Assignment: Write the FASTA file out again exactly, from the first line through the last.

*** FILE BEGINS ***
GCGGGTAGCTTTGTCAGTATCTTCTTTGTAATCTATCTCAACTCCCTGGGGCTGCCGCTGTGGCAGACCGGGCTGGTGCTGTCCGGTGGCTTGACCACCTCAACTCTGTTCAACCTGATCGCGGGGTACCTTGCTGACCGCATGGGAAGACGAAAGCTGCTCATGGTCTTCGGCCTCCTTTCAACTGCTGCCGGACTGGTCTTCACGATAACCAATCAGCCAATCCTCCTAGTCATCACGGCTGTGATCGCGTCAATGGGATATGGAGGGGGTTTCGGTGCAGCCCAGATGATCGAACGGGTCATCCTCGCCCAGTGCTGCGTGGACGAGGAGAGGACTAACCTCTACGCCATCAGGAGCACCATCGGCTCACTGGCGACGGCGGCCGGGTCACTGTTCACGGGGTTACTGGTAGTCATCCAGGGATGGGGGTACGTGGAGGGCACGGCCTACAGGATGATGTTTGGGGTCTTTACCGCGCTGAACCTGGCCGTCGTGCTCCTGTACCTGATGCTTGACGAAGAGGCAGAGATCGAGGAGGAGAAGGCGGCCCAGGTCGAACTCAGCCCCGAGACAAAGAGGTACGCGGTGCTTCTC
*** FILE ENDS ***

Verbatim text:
GCGGGTAGCTTTGTCAGTATCTTCTTTGTAATCTATCTCAACTCCCTGGGGCTGCCGCTGTGGCAGACCGGGCTGGTGCTGTCCGGTGGCTTGACCACCTCAACTCTGTTCAACCTGATCGCGGGGTACCTTGCTGACCGCATGGGAAGACGAAAGCTGCTCATGGTCTTCGGCCTCCTTTCAACTGCTGCCGGACTGGTCTTCACGATAACCAATCAGCCAATCCTCCTAGTCATCACGGCTGTGATCGCGTCAATGGGATATGGAGGGGGTTTCGGTGCAGCCCAGATGATCGAACGGGTCATCCTCGCCCAGTGCTGCGTGGACGAGGAGAGGACTAACCTCTACGCCATCAGGAGCACCATCGGCTCACTGGCGACGGCGGCCGGGTCACTGTTCACGGGGTTACTGGTAGTCATCCAGGGATGGGGGTACGTGGAGGGCACGGCCTACAGGATGATGTTTGGGGTCTTTACCGCGCTGAACCTGGCCGTCGTGCTCCTGTACCTGATGCTTGACGAAGAGGCAGAGATCGAGGAGGAGAAGGCGGCCCAGGTCGAACTCAGCCCCGAGACAAAGAGGTACGCGGTGCTTCTC